I’m going to spend some time this week explaining something that is bleedingly obvious:
The SuperXV system of three ‘conferences’ (five teams each from New Zealand, Australia and South Africa) is not ‘fair’.
It assists teams from weak conferences and punishes teams in strong conferences.
In particular the conference system has a big impact in two crucial areas that affect the finals series:
- it affects the marginal decision of which teams play in the finals series. The difference between finishing 5th and 6th, versus 7th or 8th, is very narrow indeed.
- it allows some teams to finish higher up the table, and receive home advantage for the finals. Home advantage means you get extra income, as well as a greater chance of winning.
For those who haven’t been paying close attention (Barry, I’m looking at you), here’s how the conference system works:
- There are three conferences (New Zealand, Australia and South Africa), made up of five teams each.
- Every team plays the other four teams in their home conference home and away. That is eight matches.
- They play four games (two home, two away) against teams in each of the other two conferences. That is another eight matches.
So the home conference makes up exactly half of the matches in each team’s season. If your conference compatriots are rubbish, you get to pick up easy points half the time. In a conference of consistent high quality, every point is hard fought.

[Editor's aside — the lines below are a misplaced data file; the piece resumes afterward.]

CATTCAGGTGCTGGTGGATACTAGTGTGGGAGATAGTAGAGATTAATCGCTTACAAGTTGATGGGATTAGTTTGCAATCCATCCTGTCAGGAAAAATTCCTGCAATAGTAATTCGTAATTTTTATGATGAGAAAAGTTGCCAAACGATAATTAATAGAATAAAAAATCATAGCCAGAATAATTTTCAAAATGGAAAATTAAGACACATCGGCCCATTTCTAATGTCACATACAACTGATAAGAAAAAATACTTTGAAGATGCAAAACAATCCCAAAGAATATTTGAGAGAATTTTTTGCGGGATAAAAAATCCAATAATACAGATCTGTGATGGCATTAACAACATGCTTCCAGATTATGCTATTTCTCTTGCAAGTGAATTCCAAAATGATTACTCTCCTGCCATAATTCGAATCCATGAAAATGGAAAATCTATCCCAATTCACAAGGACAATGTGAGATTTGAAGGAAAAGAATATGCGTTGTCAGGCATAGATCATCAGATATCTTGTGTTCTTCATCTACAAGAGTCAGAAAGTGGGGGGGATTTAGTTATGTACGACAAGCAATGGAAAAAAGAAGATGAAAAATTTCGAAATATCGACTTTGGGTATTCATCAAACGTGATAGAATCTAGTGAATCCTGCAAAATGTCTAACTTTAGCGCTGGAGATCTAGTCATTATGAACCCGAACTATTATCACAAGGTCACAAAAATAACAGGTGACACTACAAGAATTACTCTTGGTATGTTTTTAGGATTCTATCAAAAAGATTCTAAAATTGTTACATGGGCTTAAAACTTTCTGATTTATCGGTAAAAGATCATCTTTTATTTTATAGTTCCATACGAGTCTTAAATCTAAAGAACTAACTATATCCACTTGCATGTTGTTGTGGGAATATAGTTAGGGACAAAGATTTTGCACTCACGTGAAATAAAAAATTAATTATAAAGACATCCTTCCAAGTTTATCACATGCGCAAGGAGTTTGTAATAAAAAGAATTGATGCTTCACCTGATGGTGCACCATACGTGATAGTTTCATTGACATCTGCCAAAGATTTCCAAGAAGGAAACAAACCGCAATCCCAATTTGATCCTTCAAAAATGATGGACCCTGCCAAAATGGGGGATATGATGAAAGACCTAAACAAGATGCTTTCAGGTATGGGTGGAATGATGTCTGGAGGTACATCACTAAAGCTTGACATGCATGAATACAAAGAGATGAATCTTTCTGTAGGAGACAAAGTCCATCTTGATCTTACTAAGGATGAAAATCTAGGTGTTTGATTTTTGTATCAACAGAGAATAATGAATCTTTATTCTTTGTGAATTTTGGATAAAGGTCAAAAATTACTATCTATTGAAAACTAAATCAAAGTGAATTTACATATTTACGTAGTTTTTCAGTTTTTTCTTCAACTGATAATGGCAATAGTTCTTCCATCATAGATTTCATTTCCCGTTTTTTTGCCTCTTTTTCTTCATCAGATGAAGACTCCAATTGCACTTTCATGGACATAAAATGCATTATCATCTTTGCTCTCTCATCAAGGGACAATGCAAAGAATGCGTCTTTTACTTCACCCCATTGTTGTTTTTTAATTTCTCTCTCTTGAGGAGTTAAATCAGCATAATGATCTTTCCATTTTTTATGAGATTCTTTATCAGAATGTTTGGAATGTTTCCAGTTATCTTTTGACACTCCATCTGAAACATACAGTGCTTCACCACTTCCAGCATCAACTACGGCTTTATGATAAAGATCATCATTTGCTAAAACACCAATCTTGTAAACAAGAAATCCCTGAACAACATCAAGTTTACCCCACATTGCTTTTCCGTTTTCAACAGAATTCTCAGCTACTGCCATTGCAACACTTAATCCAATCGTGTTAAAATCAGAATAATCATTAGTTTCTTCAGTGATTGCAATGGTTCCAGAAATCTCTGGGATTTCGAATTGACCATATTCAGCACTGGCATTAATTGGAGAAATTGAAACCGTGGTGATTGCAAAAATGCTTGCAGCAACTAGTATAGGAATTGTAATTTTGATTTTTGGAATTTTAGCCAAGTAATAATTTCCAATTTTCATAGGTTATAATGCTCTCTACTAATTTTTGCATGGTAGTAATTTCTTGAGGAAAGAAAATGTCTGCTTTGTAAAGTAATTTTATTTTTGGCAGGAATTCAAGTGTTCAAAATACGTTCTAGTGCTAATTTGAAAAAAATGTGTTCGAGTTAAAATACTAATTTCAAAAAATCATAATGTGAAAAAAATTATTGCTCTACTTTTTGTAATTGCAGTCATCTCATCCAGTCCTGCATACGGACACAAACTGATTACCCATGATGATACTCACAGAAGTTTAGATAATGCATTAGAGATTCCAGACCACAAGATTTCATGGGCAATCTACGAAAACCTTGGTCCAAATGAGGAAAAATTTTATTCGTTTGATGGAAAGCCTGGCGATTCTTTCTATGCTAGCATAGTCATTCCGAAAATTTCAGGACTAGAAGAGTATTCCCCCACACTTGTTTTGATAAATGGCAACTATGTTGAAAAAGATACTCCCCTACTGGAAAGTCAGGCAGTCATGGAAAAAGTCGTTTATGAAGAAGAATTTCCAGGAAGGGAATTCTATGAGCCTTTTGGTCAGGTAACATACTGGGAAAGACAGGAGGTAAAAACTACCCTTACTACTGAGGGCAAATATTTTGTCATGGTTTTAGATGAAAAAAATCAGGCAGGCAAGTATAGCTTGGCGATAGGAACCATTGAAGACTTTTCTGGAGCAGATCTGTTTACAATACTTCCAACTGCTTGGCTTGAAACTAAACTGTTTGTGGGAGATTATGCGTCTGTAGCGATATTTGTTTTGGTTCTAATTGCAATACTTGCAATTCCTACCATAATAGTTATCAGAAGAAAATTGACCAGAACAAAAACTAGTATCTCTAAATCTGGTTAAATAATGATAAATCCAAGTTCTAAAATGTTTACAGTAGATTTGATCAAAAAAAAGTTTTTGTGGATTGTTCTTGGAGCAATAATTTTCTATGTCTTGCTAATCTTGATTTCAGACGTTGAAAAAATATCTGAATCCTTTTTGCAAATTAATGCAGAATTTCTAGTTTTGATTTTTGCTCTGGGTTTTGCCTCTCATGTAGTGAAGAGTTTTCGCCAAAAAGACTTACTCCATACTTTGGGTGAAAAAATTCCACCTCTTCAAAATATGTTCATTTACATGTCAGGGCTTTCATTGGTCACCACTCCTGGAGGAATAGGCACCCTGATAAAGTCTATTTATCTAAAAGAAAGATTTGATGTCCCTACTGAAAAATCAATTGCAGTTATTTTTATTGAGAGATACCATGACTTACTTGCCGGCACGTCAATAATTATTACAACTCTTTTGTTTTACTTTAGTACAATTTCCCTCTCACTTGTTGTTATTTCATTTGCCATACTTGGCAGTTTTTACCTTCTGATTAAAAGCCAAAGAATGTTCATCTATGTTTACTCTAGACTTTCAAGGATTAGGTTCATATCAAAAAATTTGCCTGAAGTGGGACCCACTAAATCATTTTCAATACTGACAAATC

It’s easy to see in the final points table that the SethEfriken conference was particularly awful this year, the Aussies a bit better, and all of the kiwi teams (with the possible exception of the Blues) were there or there abouts.
Dig a bit further, and you can see much more clearly the difference in quality between the conferences. Here’s a table that pulls together all the points gained by teams in a conference, according to where those points came from.
So New Zealand conference teams earned far more points than any other conference. The South African conference this year was truly woeful (with the notable exception of the Sharks). The Aussies had two reasonable teams (Waratahs and Brumbies), but the other three were average to awful.
Let’s highlight the intra-conference points:
New Zealand teams playing against New Zealand teams generated 5 more points than Aussies playing Aussies, and 9 more points than Africa against Africa. Remember, they played exactly the same number of intr-conference matches, so those extra points came from the bonus points (scoring four or more tries in a match, or losing by 7 or less). That is, New Zealand matches were closer and had more tries.
“So what?” Barry might ask. Well, in the play-offs finishing higher up the table means you get to play at home, and that is a huge advantage. This week the Highlanders are having to travel to Durban to play the Sharks, and the Chiefs are facing the Brumbies in Canberra.
This goes to the very integrity of the Super Rugby competition, which should be about playing 125 matches to find the very best team from across all three countries.
So this week I’m going to ask a few questions based on analysing the conference system, such as:
- Are the Brumbies the fourth best team in the competition? Do they deserve a home qualifier? and
- The Waratahs: 58 points. Really? I mean, really? and
- Where did the Chiefs season go wrong?
Pay attention Barry!